Given these equivalencies, we conclude that primary invasive breast cancers and local invasive recurrences so closely resemble each other that they are likely to be two facets of the same condition—our tendency to separate them into two distinct clinical entities is based on historical grounds that should be revisited. We cannot distinguish a primary invasive cancer from a local recurrence on histologic examination, and to our knowledge, there are no molecular tests or gene signatures that allow a pathologist to do so.

Does breast cancer metastasize?

In Part 1 above, we re-iterate the (accepted) position that a local recurrence following a case of invasive breast cancer is a marker of cancer aggressiveness (similar to positive lymph nodes) and is not a conduit of cancer spread [7]. From this, it follows logically that local recurrences do not metastasize.

In Part 2 above, we make the case that a local invasive recurrence following DCIS is similar in many respects to a local recurrence following invasive cancer and these do not have the ability to metastasize. We extend the argument that preventing local recurrence after an invasive primary cancer through mastectomy does not prevent death, and therefore, local invasive recurrences—after DCIS or after invasive cancer—do not have the ability to metastasize. Holzel et al. came to a similar conclusion about local recurrences in 2011 by examining data from the Munich Cancer Registry [57]. Interestingly, they thought that the metastatic potential of local recurrences was different from that of primary tumours (which did have the ability to metastasize) [57, 58].

In Fig. 7, below, we illustrate a clinical course of a hypothetical patient who first experiences DCIS, then (after lumpectomy) has an invasive recurrence. She is treated with a mastectomy at the time of the recurrence. The probability of her experiencing a recurrence after the DCIS is roughly 15%, as is the probability of experiencing a (second) recurrence after the invasive cancer [54]. At each successive stage, the likelihood of her dying of breast cancer increases dramatically (from 3% to 30% to 60%) [51]; however, as discussed above, preventing progression from DCIS to invasive cancer or progression from invasive cancer to recurrent in-breast cancer through surgery does not reduce the possibility of death.
Fig. 7

Hypothetical patient who presents with DCS has a lumpectomy followed by a local invasive cancer, a second conservative surgery, followed by a local invasive recurrence. The probability of going from one clinical state to the next is indicated by the upper arrows. The probability that the patient will die of breast cancer and indicated by the lower arrows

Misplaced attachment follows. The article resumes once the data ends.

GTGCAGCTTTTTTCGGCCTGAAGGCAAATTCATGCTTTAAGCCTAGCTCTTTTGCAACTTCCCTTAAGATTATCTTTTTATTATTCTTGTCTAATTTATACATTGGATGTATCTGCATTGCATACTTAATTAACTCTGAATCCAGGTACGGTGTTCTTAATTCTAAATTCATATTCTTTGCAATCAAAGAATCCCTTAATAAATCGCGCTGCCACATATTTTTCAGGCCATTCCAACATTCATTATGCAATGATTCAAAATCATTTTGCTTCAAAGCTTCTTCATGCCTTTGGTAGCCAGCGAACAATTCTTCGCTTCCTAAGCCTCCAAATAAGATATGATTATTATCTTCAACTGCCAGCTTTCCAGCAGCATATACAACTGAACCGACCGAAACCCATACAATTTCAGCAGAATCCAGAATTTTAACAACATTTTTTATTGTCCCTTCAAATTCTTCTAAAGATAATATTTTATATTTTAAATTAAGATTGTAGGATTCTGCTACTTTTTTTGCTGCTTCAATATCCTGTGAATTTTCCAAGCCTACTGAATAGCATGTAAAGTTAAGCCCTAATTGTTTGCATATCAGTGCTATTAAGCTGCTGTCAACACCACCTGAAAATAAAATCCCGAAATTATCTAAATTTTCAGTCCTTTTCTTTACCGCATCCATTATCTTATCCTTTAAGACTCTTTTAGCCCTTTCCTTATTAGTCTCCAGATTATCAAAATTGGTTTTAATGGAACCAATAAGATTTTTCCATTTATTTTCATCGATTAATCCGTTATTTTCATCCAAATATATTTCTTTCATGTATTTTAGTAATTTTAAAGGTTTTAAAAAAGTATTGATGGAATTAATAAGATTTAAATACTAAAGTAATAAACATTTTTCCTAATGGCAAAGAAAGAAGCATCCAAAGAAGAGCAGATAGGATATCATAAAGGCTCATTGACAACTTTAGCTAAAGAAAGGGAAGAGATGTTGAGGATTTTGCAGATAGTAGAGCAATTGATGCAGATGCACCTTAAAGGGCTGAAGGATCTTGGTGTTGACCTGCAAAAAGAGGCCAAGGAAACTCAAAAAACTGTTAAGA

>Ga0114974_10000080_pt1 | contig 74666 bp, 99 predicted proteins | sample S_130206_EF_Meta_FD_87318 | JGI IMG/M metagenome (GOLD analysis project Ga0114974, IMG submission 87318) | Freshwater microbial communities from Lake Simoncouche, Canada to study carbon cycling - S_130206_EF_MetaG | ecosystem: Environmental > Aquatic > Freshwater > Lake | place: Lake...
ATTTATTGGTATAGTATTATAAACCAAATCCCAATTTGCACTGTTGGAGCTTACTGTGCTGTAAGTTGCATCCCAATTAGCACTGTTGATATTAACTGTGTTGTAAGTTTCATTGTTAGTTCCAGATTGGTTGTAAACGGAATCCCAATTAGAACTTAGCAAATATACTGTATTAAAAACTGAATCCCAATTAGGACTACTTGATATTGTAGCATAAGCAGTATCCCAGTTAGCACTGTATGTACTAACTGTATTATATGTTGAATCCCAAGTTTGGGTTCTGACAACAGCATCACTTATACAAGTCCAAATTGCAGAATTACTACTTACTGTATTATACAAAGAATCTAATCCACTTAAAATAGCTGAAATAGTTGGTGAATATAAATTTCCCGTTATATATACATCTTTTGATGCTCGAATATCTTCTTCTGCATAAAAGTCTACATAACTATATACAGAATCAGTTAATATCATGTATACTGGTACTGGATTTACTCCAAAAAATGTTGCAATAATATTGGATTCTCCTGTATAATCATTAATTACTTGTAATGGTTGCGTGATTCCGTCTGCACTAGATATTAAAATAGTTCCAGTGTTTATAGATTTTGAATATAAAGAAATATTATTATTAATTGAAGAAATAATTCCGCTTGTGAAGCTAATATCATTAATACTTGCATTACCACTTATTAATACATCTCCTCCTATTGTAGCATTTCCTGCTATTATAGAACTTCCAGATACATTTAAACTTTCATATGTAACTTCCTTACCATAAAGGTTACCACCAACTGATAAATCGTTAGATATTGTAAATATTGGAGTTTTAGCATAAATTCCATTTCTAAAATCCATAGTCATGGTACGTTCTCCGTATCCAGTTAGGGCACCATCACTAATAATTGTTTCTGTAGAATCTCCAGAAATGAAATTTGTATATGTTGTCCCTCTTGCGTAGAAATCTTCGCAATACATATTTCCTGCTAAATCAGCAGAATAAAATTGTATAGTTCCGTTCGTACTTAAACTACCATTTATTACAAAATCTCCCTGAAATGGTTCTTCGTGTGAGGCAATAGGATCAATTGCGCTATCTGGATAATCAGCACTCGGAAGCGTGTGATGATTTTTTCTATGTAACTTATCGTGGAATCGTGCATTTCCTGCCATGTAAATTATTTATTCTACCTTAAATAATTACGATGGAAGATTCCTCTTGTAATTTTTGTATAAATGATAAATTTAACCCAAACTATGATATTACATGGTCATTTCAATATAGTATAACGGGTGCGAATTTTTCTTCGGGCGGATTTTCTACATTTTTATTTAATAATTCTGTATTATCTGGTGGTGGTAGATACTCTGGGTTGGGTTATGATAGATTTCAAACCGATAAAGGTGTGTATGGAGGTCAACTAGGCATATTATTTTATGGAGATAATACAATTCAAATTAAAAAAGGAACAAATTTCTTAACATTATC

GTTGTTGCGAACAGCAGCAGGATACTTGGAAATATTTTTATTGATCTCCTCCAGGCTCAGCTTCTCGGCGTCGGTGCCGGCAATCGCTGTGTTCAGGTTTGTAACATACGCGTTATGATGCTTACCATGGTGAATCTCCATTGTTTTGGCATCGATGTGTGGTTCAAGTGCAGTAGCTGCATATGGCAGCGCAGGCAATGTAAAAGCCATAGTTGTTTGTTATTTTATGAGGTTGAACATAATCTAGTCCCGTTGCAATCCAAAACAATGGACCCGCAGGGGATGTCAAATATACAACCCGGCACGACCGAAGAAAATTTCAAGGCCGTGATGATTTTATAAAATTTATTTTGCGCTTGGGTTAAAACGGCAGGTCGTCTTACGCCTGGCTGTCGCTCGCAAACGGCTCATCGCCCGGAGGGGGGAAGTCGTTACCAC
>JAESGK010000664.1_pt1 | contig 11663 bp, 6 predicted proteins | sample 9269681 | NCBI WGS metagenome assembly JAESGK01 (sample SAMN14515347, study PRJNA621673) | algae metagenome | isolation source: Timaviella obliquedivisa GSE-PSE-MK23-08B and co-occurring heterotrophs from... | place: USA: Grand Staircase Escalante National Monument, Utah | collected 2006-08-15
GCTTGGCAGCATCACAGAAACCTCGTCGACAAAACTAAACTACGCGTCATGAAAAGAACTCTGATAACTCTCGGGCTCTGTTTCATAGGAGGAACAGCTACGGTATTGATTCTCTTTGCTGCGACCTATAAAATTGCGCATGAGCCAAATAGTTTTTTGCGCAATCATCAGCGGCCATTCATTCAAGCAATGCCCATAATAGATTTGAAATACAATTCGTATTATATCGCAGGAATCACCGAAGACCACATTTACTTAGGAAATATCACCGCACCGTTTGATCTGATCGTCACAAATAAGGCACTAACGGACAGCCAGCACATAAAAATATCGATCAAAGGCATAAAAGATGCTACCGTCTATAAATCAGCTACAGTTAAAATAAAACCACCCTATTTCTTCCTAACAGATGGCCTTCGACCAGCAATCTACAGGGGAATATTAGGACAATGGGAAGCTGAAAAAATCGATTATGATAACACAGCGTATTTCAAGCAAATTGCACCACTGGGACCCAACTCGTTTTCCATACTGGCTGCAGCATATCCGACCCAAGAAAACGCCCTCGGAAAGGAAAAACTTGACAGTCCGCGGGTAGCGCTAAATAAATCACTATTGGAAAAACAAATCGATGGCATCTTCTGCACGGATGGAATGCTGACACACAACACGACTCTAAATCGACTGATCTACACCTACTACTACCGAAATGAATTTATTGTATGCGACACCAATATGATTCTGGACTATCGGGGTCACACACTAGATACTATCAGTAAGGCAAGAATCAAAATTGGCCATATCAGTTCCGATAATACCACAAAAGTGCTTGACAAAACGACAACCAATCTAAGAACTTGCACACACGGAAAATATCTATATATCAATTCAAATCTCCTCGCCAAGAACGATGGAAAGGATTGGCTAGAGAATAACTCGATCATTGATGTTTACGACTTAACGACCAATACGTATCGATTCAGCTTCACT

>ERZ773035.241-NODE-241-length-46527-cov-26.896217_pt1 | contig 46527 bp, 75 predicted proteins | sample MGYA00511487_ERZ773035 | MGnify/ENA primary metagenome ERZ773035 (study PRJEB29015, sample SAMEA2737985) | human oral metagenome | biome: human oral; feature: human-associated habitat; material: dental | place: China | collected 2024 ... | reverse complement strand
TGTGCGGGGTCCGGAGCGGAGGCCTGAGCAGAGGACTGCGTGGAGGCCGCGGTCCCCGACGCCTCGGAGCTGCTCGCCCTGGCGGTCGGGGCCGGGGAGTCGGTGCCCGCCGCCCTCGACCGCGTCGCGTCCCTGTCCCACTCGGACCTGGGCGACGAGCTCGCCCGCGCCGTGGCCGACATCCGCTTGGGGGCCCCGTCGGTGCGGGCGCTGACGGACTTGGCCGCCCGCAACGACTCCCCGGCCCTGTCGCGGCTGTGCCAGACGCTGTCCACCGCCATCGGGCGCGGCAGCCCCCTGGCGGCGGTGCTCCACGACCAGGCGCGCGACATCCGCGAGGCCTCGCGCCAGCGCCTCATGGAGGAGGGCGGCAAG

In Part 4 above, we argue that local invasive recurrences following a diagnosis of DCIS and primary de novo invasive breast cancers are variant representations of the same malignancy, and our categorical assignment depends on the frame of reference of the observer. This leads us to the surprising conclusion that what we now describe as primary invasive breast cancers do not have the ability to metastasize. In technical terms, the bulk of the cells that make up the tumour mass of a primary invasive breast cancer does not have the intrinsic ability to travel to distant organs and to re-initiate growth at a secondary site.

Here, our position deviates from the conventional view that a breast cancer, as we know it, is a fully formed malignancy, with innate abilities to grow and to metastasize, but we are able to support our position by reference to several clinical observations. These observations have, in common, the theme that some proportion of breast cancer cells can be left in situ after standard surgical treatment without adversely affecting the prognosis of the patient (Box C: Assumptions underlying parallel model in Appendix).

Fisher and Veronesi taught us that, in terms of mortality, patients treated with lumpectomy and mastectomy have similar prognoses [8, 9]. Nevertheless, a proportion of cancers removed by lumpectomy have positive margins; if the cancer has been cut through there will be residual cancer cells in the breast. Although positive margins increase the risk of local recurrence, it has not been shown that positive margins increase mortality [59, 60]. Some surgeons will argue that those cancer cells that are left behind are removed by re-excision. However, it has not been shown that in terms of mortality women who have cancers with positive margins do better in terms of death if they undergo re-excision [60]. The rate of local recurrence drops by 50%, but mortality drops by only a few percentage points [11]. Some medical oncologists will argue that adjuvant chemotherapy eliminates the remaining cells. However, the prognosis of women with lumpectomy versus mastectomy is similar if we exclude women who have had chemotherapy [8, 9].